Acute upper airway obstruction

Acute upper airway obstruction can be caused by foreign body aspiration, viral or bacterial infections (croup, epiglottitis, tracheitis), anaphylaxis, burns or trauma.
Initially stable and partial obstruction may worsen and develop into a life-threatening emergency, especially in young children.

Clinical features

Clinical signs of the severity of obstruction:



Danger signs


  • Respiratory distress followed by cardiac arrest


Imminent complete

  • Severe respiratory distress with cyanosis or SpO2 < 90%
  • Agitation or lethargy
  • Tachycardia, capillary refill time > 3 seconds


  • Stridor (abnormal high pitched sound on inspiration) at rest
  • Severe respiratory distress:
    • Severe intercostal and subcostal retractions
    • Nasal flaring
    • Substernal retractions (inward movement of the breastbone during inspiration)
    • Severe tachypnoea


  • Stridor with agitation
  • Moderate respiratory distress:
    • Mild intercostal and subcostal retractions
    • Moderate tachypnoea



  • Cough, hoarse voice, no respiratory distress

Management in all cases

– Examine children in the position in which they are the most comfortable.
– Evaluate the severity of the obstruction according to the table above.
– Monitor SpO2, except in mild obstruction.
– Administer oxygen continuously:
• to maintain the SpO2 between 94 and 98% if it is ≤ 90%1 or if the patient has cyanosis or respiratory distress;
• if pulse oxymeter is not available: at least 5 litres/minute or to relieve the hypoxia and improve respiration.
– Hospitalize (except if obstruction is mild), in intensive care if danger signs.
– Monitor mental status, heart and respiratory rate, SpO2 and severity of obstruction.
– Maintain adequate hydration by mouth if possible, by IV if patient unable to drink.

Management of foreign body aspiration

Acute airway obstruction (the foreign body either completely obstructs the pharynx or acts as a valve on the laryngeal inlet), no warning signs, most frequently in a child 6 months-5 years playing with a small object or eating. Conscience is initially maintained.

Perform maneuvers to relieve obstruction only if the patient cannot speak or cough or emit any sound:
– Children over 1 year and adults:
Heimlich manoeuvre: stand behind the patient. Place a closed fist in the pit of the stomach, above the navel and below the ribs. Place the other hand over fist and press hard into the abdomen with a quick, upward thrust. Perform one to five abdominal thrusts in order to compress the lungs from the below and dislodge the foreign body.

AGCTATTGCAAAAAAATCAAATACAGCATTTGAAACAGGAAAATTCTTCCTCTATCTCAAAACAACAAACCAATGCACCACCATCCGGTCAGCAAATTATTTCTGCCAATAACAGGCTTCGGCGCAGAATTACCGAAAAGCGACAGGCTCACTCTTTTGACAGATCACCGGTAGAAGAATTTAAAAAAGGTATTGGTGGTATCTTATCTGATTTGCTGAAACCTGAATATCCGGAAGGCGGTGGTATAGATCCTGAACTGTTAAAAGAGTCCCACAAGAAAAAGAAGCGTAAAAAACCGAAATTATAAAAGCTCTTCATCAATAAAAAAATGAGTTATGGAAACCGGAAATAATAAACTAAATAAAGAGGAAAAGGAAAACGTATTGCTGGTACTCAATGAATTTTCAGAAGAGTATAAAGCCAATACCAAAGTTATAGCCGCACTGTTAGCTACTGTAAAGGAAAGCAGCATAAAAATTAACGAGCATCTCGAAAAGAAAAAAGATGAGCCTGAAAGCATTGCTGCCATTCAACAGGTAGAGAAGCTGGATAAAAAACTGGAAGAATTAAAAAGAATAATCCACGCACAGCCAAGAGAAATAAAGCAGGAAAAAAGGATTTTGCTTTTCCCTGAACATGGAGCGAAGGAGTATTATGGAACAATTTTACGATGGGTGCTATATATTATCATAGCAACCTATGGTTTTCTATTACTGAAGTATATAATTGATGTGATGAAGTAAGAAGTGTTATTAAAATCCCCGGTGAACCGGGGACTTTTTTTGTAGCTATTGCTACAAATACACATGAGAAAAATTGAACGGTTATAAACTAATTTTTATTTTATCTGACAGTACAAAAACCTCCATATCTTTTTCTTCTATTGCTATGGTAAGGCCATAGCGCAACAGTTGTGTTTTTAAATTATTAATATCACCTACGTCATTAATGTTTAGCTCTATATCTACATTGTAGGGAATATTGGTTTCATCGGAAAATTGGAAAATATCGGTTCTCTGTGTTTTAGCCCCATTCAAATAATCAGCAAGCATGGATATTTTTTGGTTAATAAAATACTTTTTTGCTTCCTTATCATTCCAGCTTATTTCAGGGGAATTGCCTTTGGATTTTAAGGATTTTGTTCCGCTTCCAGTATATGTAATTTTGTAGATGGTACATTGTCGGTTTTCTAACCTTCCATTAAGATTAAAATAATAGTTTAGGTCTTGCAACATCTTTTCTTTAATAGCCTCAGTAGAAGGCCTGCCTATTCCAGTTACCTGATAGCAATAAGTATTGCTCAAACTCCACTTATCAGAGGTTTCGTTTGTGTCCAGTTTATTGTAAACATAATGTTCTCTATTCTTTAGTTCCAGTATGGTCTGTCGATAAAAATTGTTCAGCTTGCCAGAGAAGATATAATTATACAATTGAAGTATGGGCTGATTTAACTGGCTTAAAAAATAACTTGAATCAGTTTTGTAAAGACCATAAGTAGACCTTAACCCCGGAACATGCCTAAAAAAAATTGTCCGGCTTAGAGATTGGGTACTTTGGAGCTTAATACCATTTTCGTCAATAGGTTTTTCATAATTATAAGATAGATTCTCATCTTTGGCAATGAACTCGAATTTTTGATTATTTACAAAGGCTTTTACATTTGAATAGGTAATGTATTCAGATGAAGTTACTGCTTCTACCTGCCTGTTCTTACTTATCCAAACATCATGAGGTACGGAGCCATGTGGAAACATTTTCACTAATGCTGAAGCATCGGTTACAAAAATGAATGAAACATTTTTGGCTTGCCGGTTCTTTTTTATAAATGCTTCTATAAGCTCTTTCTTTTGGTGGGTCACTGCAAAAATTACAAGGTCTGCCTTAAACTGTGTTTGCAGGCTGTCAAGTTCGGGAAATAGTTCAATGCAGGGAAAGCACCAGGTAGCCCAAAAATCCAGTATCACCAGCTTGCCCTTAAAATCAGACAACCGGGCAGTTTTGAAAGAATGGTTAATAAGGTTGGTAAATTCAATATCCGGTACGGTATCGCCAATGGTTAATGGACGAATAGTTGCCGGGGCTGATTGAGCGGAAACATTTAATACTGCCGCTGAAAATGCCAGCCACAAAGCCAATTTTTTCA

– Children under 1 year:
Place the infant face down across the forearm (resting the forearm on the leg) and support the infant’s head with the hand. With the heel of the other hand, perform one to five slaps on the back, between shoulder plates.
If unsuccessful, turn the infant on their back. Perform five forceful sternal compressions as in cardiopulmonary resuscitation: use 2 or 3 fingers in the center of the chest just below the nipples. Press down approximately one-third the depth of the chest (about 3 to 4 cm).

Repeat until the foreign body is expelled and the patient resumes spontaneous breathing (coughing, crying, talking). If the patient loses consciousness ventilate and perform cardiopulmonary rescucitation. Tracheostomy if unable to ventilate.

Differential diagnosis and management of airway obstructions of infectious origin




Timing of symptoms

Viral croup

Stridor, cough and moderate respiratory difficulty

Prefers to sit



Stridor, high fever and severe respiratory distress

Prefers to sit, drooling (cannot swallow their own saliva)


Bacterial tracheitis

Stridor, fever, purulent secretions and severe respiratory distress

Prefers to lie flat


Retropharyngeal or tonsillar abscess

Fever, sore throat and painful swallowing, earache, trismus and hot potato voice

Prefers to sit, drooling


– Croup, epiglottitis, and tracheitis: see Other upper respiratory tract infections.
– Abscess: refer for surgical drainage.

Management of other causes

– Anaphylactic reaction (angioedema): see Anaphylactic shock (Chapter 1)
– Burns to the face or neck, smoke inhalation with airway oedema: see Burns (Chapter 10).

Ref Notes
1 If possible it is better to treat all patients with a SpO2 < 95% with oxygen.